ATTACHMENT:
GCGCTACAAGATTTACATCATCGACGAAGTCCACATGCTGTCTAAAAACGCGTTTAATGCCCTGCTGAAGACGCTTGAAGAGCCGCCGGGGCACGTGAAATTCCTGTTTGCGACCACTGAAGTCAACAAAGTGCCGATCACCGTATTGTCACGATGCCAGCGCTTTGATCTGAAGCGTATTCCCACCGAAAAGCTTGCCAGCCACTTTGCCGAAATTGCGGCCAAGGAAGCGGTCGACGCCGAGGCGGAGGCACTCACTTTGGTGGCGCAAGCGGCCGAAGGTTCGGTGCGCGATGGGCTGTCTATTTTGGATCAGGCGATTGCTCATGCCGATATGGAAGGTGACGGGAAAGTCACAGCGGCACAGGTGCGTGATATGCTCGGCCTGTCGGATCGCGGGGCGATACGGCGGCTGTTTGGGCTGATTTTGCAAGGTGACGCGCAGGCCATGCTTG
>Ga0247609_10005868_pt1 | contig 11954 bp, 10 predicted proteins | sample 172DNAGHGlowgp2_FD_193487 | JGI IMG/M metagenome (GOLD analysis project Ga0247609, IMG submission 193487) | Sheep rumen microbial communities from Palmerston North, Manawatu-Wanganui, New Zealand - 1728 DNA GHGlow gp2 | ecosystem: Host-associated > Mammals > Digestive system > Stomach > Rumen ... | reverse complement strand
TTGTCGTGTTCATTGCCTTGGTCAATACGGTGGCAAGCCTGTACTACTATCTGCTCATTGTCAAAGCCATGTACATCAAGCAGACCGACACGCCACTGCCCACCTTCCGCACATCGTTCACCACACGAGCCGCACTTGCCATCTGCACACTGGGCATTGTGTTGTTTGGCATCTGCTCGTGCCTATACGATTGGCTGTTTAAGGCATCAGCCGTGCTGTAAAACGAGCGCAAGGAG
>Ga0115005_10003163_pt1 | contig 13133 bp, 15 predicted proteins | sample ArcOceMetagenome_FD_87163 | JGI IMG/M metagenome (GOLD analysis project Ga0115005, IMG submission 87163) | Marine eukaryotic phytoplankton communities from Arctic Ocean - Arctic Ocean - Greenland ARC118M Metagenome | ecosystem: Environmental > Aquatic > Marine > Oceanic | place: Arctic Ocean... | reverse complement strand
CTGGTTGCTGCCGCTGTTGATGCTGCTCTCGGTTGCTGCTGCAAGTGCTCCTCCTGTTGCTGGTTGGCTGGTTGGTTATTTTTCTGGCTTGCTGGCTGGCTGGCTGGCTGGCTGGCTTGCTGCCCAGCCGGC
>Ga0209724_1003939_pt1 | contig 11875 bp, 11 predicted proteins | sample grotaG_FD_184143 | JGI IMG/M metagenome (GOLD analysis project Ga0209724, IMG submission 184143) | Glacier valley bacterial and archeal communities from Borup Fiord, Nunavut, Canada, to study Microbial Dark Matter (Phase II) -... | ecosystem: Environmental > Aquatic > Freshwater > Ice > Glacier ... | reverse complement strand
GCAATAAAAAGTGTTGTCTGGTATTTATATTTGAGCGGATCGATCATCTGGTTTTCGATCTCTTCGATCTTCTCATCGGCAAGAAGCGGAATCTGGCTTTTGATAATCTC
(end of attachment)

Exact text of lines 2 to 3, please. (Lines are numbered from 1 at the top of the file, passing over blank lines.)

>Ga0247609_10005868_pt1 | contig 11954 bp, 10 predicted proteins | sample 172DNAGHGlowgp2_FD_193487 | JGI IMG/M metagenome (GOLD analysis project Ga0247609, IMG submission 193487) | Sheep rumen microbial communities from Palmerston North, Manawatu-Wanganui, New Zealand - 1728 DNA GHGlow gp2 | ecosystem: Host-associated > Mammals > Digestive system > Stomach > Rumen ... | reverse complement strand
TTGTCGTGTTCATTGCCTTGGTCAATACGGTGGCAAGCCTGTACTACTATCTGCTCATTGTCAAAGCCATGTACATCAAGCAGACCGACACGCCACTGCCCACCTTCCGCACATCGTTCACCACACGAGCCGCACTTGCCATCTGCACACTGGGCATTGTGTTGTTTGGCATCTGCTCGTGCCTATACGATTGGCTGTTTAAGGCATCAGCCGTGCTGTAAAACGAGCGCAAGGAG